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Cleveland Indians: Solving center field, Part I

No position was worse defensively than center in 2016. Let's see how the Tribe can fix it, in three parts.

David Richard-USA TODAY Sports

The World Series fell apart in stunning fashion for the Cleveland Indians in the space of just a few plays. Just like the New York Mets a year prior, their defensive deficiencies laid bare to the world in the final games. A few misplays in center field cost runs and baserunners and gave the powerful Chicago Cubs too much leeway, allowing them to eventually pull away.

Whether it was Tyler Naquin not commanding the position in Game 6 and letting the ball drop or Rajai Davis noodle-arming his way to letting a vital run score in Game 7, it quickly became clear that something is needed if the Indians hope to mitigate their holes and get back to the Promised Land.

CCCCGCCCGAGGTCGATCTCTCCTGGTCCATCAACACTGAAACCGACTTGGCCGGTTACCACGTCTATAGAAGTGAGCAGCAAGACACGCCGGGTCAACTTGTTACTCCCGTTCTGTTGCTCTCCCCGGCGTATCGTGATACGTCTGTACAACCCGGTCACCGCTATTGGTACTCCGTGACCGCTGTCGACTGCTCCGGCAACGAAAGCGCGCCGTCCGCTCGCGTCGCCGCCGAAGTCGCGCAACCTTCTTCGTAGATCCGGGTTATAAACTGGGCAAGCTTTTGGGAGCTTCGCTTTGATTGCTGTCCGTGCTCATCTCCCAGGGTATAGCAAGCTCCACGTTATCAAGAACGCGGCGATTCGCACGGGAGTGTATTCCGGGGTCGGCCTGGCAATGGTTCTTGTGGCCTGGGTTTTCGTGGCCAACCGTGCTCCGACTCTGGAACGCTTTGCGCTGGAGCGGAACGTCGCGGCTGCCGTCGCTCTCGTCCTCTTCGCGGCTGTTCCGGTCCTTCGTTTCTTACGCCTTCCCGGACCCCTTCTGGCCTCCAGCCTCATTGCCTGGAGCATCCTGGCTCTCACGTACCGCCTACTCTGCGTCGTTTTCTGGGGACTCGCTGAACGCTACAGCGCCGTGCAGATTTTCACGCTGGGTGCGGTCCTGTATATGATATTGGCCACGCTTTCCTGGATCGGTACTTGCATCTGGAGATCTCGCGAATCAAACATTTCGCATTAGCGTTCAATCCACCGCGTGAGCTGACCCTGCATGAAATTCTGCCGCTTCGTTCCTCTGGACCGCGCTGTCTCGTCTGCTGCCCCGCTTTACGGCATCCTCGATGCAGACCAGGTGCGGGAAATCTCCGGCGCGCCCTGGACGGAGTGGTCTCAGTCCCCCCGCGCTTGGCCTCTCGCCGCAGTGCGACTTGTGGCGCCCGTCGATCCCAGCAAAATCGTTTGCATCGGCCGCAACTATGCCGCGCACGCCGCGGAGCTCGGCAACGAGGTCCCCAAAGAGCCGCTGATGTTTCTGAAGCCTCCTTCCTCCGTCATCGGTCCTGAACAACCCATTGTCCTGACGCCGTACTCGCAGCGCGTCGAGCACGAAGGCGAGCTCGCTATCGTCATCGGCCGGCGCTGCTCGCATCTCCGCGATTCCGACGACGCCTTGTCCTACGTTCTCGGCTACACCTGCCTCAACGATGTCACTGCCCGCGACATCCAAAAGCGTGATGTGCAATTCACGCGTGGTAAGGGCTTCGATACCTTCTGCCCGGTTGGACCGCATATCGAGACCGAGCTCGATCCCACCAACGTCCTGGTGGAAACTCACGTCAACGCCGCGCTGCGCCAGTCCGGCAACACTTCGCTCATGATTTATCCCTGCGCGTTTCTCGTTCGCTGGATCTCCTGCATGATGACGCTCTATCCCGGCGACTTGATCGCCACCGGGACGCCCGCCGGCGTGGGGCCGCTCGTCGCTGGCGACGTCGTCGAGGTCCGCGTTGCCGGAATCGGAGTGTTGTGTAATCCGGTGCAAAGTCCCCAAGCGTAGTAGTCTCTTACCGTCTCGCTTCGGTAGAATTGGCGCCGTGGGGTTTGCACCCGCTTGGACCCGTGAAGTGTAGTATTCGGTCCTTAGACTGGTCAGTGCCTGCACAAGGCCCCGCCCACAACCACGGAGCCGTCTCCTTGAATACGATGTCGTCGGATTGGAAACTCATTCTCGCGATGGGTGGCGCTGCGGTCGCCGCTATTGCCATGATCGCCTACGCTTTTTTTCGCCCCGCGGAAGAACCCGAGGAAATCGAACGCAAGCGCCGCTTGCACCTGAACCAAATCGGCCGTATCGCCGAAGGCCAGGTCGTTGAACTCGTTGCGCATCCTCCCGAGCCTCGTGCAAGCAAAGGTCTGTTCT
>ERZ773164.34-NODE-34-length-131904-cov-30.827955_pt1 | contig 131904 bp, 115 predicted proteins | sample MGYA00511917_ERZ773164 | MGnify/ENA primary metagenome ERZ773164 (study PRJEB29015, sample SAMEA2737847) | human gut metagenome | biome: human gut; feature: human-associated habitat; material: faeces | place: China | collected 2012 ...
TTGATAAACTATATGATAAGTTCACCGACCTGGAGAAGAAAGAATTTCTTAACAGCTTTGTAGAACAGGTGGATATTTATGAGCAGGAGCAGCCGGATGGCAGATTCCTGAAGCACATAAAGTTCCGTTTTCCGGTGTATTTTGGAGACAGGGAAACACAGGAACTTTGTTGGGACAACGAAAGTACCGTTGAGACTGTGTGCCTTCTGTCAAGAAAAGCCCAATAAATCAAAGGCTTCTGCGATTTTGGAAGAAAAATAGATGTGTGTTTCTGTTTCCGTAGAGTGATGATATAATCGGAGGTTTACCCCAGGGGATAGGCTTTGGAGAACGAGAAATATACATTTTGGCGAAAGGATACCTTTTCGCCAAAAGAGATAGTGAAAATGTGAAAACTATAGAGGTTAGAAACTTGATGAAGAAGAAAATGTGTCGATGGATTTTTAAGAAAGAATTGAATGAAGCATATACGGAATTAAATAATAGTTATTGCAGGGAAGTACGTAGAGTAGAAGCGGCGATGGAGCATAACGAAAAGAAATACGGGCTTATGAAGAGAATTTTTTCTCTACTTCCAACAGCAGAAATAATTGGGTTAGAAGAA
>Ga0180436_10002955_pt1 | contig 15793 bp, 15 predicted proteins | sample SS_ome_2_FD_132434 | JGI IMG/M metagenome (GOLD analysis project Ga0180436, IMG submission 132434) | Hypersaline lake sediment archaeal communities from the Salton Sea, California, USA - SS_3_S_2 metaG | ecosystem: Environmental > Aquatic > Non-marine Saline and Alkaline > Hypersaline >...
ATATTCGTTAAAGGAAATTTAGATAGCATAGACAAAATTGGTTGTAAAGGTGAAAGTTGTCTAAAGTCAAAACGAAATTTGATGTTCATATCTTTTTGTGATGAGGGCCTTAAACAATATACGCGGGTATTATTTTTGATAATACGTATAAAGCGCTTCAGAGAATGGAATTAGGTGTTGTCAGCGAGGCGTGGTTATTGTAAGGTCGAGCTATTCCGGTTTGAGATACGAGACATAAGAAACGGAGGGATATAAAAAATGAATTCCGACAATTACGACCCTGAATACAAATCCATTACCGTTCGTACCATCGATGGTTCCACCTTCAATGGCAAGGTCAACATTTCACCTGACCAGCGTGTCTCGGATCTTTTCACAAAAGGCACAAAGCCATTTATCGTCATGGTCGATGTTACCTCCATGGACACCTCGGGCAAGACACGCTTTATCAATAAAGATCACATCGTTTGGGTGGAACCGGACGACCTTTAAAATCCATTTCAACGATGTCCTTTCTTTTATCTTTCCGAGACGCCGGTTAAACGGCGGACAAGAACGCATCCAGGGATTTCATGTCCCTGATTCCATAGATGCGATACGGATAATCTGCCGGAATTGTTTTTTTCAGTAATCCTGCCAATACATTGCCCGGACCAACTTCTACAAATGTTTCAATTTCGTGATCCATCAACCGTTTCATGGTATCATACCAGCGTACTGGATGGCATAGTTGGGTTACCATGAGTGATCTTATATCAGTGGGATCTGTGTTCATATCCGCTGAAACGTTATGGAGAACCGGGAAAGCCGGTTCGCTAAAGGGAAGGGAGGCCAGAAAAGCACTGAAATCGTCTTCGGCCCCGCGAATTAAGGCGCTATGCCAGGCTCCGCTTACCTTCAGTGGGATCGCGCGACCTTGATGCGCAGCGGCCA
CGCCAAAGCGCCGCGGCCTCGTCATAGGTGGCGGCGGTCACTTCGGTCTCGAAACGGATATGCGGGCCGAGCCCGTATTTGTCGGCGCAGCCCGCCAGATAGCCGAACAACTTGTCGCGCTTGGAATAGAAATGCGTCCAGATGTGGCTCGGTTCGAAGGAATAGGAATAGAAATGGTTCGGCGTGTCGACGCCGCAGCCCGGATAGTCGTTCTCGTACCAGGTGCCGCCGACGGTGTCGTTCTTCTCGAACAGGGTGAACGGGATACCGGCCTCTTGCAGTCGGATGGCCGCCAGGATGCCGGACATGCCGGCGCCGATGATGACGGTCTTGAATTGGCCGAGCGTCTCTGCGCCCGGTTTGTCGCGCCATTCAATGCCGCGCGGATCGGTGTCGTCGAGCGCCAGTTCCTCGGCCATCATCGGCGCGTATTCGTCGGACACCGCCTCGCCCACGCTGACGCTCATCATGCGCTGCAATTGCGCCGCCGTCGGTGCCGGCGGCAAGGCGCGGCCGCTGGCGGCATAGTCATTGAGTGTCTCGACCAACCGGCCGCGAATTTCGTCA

With the Winter Meetings approaching and the stove just beginning to heat up, it’s the perfect chance to explore the three methods the Indians could use to improve their outfield. This three part series will begin with the easiest, and perhaps laziest method, simply standing pat and hoping for the best.

Standing pat is not as crazy as it sounds

In doing nothing, the Tribe could easily doom itself for another season to sub-par outfield play. It may even get worse, especially if Michael Brantley comes back, since if anything he’s worse in left than whoever they had fill in this past year. He needs a CF with range next to him, like the Lindor Effect on the infield. Ideally it’s the DH/1B role for Brantley, allowing him to affect the game as little as possible defensively and focus on punishment with the bat and getting a better glove in the outfield. But that’s a story for another day.